The fashion industry must pay to clean up its waste

We look at the costs to the environment and the potential solutions

Published February 2019

Published February 2019

The way we make, use and throwaway our clothes is unsustainable.

The fashion industry is growing constantly, the demand for newer cheaper clothes is making the ecological crisis we face worse. And we, the Environmental Audit Committee wanted to know what needed to change.

Launching our investigation in June 2018 we have

  • heard from experts from across the industry
  • held the largest ever public evidence session with 300 attendees
  • written to major UK retailers for their explanations

This is what we heard

The problem:

5 ways fashion is damaging the planet

1. Forced labour and other illegal labour practices

Forced labour is used to pick cotton in two of the world’s biggest cotton producing countries, Turkmenistan and Uzbekistan. Labour exploitation is also taking place in the UK. ‘Made in the UK’ should mean workers are paid at least the minimum wage.

But we were told it is an open secret that some garment factories in places like Leicester are not paying the minimum wage. This must stop.

2. Synthetic fibres shedding plastic particles

Most synthetic fibres are made from polyester which is now used in around 60% of our garments. The vast majority of synthetic fibres come from virgin plastics which means according to one academic analysis, a polyester shirt has more than double the carbon footprint of a cotton shirt.

Once made into garments synthetic fibres also shed plastic particles. Trillions of tiny pieces of plastic are accumulating in the world’s oceans, harming marine life and entering the food chain.

3. Excessive water use in the production of garments

Globally, the fashion industry consumes an estimated 79 billion cubic metres of fresh water annually. The growing and production of fibres consumes the greatest quantity of water. Water is also used when dyeing, finishing and washing clothes.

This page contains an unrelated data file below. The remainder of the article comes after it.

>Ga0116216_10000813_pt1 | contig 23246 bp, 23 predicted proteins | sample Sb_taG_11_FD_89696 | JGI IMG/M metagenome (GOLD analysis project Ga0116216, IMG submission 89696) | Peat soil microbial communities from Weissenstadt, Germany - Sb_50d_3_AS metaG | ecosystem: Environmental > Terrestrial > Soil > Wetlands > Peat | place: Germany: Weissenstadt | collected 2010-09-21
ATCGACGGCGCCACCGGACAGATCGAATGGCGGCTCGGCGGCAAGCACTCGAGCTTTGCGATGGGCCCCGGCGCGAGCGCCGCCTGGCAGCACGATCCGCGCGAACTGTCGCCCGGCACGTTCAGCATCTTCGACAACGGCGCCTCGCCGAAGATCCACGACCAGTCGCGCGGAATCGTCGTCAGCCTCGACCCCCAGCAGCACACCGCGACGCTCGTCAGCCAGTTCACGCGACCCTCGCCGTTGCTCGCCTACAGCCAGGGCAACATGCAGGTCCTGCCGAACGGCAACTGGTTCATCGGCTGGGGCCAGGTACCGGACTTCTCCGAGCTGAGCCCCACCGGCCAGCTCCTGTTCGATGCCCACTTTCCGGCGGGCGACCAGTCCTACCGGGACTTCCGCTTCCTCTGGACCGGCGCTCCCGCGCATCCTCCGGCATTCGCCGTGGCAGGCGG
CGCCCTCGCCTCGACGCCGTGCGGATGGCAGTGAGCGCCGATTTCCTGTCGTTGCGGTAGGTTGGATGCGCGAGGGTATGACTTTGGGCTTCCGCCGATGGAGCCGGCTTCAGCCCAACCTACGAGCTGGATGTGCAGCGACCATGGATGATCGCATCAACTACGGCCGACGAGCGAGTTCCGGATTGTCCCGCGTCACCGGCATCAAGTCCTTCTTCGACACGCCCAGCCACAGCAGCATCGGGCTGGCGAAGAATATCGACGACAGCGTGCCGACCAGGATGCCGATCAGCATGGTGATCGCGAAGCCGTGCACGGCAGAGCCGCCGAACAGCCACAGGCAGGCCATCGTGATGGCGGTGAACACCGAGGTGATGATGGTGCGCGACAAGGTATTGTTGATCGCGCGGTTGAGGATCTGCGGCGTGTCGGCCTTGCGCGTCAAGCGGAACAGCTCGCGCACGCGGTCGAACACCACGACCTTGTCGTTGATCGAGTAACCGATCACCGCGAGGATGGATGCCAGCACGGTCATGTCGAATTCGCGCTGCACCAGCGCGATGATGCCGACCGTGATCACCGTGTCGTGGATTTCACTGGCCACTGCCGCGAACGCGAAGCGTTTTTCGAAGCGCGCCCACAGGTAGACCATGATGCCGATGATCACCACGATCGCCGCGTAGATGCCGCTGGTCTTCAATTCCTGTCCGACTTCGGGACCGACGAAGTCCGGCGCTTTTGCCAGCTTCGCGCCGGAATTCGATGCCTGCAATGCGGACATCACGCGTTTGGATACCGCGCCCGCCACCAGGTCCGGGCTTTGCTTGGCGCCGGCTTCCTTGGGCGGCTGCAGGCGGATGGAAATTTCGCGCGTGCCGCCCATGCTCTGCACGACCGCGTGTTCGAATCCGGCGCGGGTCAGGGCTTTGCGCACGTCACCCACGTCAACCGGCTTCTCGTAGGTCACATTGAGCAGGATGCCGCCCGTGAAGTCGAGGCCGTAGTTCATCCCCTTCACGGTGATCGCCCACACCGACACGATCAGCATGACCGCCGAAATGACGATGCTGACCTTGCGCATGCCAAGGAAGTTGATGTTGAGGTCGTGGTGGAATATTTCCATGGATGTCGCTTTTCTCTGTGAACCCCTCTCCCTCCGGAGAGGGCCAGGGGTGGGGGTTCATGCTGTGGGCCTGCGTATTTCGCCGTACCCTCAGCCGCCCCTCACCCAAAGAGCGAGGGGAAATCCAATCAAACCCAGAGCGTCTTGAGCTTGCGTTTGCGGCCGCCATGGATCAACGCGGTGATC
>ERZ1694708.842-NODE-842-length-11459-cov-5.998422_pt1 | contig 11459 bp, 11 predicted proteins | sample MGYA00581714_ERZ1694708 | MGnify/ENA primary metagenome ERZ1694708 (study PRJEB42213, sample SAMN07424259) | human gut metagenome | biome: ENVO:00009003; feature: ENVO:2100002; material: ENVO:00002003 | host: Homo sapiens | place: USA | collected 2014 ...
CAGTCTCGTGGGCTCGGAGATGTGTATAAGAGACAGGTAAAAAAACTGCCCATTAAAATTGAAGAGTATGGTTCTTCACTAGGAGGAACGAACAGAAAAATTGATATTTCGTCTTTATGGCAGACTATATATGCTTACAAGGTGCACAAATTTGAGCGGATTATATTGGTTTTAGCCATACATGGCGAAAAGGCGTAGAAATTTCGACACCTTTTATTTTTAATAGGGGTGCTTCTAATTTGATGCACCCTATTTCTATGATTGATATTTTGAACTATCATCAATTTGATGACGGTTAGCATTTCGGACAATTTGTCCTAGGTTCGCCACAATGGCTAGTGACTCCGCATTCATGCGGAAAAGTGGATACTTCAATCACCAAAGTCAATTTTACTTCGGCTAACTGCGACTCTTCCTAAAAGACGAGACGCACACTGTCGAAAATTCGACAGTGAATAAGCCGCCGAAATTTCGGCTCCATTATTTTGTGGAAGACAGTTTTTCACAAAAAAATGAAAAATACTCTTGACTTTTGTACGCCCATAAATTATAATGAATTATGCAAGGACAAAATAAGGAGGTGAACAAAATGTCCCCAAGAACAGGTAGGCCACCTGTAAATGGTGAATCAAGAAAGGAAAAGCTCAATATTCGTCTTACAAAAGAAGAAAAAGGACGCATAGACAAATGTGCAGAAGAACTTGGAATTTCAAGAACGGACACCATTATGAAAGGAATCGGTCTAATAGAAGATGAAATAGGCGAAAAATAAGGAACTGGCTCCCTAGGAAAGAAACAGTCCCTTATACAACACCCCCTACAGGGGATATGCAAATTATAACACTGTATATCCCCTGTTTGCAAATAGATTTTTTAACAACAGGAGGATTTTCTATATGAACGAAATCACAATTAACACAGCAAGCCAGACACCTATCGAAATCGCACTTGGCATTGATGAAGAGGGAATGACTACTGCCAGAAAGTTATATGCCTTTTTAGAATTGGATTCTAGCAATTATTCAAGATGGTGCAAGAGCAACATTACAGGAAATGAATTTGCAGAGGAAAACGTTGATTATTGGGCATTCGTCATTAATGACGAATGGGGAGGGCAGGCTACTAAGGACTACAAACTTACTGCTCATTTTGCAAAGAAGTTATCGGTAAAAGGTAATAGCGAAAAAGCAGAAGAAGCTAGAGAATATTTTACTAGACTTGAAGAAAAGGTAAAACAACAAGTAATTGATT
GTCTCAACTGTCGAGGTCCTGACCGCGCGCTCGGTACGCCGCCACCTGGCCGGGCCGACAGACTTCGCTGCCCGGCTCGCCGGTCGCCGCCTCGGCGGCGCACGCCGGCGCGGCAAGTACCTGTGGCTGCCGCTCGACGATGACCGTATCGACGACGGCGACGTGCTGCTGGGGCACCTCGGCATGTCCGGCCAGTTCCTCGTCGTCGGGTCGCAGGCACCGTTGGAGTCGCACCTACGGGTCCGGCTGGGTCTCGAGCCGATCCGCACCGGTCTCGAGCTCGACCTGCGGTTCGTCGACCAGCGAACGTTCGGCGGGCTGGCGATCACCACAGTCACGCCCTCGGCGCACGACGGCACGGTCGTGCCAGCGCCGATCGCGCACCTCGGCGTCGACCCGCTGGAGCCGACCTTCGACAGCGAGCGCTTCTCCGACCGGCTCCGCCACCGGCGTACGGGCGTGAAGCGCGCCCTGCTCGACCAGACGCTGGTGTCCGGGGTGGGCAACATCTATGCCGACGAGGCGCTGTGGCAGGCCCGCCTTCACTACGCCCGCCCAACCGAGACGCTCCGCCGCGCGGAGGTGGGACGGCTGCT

Therefore high volumes of water containing hazardous chemicals are being discharged into rivers and water courses causing water scarcity and risk to life in developing countries.

4. Growing consumption and demand for newer, faster fashion

Fashion is big business in the UK. We buy more clothes per person in the UK than any other country in Europe. This consumption has risen significantly in the last 10 years and is projected to rise globally by 63% by 2030 from 62 million tons today to 102 million tons—equivalent to more than 500 billion additional T-shirts.

5. Large scale clothes wastage

Around 300,000 tonnes of textile waste ends up in household black bins every year, consumption of new clothing is estimated to be higher in the UK than any other European country.

Waste clothes are then sent to landfill or incinerators. Less than 1% of material used to produce clothing is recycled into new clothing at the end of its life. Meanwhile, retailers are burning new unsold stock merely to preserve their brand.

The Evidence:

Concerns have been raised throughout the inquiry that the current ‘fast fashion’ business model is encouraging over-consumption and generating excessive waste.

We asked the experts for their take on the industry's problems and what solutions they suggested might work best.

The Designer